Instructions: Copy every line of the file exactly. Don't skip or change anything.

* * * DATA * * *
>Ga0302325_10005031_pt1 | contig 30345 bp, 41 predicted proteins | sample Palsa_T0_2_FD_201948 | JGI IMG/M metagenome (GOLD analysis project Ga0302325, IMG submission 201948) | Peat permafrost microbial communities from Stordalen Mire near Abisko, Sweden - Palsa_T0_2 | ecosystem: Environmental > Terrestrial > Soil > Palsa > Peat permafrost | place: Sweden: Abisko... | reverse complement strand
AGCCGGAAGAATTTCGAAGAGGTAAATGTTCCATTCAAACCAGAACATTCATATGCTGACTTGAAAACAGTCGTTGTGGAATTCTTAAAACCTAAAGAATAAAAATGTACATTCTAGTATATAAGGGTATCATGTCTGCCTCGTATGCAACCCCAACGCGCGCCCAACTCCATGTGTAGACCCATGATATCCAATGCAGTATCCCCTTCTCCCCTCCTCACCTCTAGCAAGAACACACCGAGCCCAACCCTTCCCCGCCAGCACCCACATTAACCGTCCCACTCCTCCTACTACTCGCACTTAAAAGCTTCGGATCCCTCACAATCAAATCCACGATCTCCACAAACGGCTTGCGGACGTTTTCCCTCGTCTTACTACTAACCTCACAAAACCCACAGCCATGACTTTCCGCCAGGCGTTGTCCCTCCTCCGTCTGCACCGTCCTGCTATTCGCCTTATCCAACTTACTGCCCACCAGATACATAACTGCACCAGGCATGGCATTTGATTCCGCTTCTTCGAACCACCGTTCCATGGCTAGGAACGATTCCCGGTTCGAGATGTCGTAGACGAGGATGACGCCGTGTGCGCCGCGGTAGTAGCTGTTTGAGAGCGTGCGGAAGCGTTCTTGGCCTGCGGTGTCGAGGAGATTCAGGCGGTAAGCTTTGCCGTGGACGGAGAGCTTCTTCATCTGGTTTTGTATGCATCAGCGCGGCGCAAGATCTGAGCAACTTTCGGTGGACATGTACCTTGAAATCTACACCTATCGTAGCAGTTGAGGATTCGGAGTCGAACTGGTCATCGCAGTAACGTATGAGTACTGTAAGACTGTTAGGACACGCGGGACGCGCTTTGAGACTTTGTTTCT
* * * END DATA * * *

>Ga0302325_10005031_pt1 | contig 30345 bp, 41 predicted proteins | sample Palsa_T0_2_FD_201948 | JGI IMG/M metagenome (GOLD analysis project Ga0302325, IMG submission 201948) | Peat permafrost microbial communities from Stordalen Mire near Abisko, Sweden - Palsa_T0_2 | ecosystem: Environmental > Terrestrial > Soil > Palsa > Peat permafrost | place: Sweden: Abisko... | reverse complement strand
AGCCGGAAGAATTTCGAAGAGGTAAATGTTCCATTCAAACCAGAACATTCATATGCTGACTTGAAAACAGTCGTTGTGGAATTCTTAAAACCTAAAGAATAAAAATGTACATTCTAGTATATAAGGGTATCATGTCTGCCTCGTATGCAACCCCAACGCGCGCCCAACTCCATGTGTAGACCCATGATATCCAATGCAGTATCCCCTTCTCCCCTCCTCACCTCTAGCAAGAACACACCGAGCCCAACCCTTCCCCGCCAGCACCCACATTAACCGTCCCACTCCTCCTACTACTCGCACTTAAAAGCTTCGGATCCCTCACAATCAAATCCACGATCTCCACAAACGGCTTGCGGACGTTTTCCCTCGTCTTACTACTAACCTCACAAAACCCACAGCCATGACTTTCCGCCAGGCGTTGTCCCTCCTCCGTCTGCACCGTCCTGCTATTCGCCTTATCCAACTTACTGCCCACCAGATACATAACTGCACCAGGCATGGCATTTGATTCCGCTTCTTCGAACCACCGTTCCATGGCTAGGAACGATTCCCGGTTCGAGATGTCGTAGACGAGGATGACGCCGTGTGCGCCGCGGTAGTAGCTGTTTGAGAGCGTGCGGAAGCGTTCTTGGCCTGCGGTGTCGAGGAGATTCAGGCGGTAAGCTTTGCCGTGGACGGAGAGCTTCTTCATCTGGTTTTGTATGCATCAGCGCGGCGCAAGATCTGAGCAACTTTCGGTGGACATGTACCTTGAAATCTACACCTATCGTAGCAGTTGAGGATTCGGAGTCGAACTGGTCATCGCAGTAACGTATGAGTACTGTAAGACTGTTAGGACACGCGGGACGCGCTTTGAGACTTTGTTTCT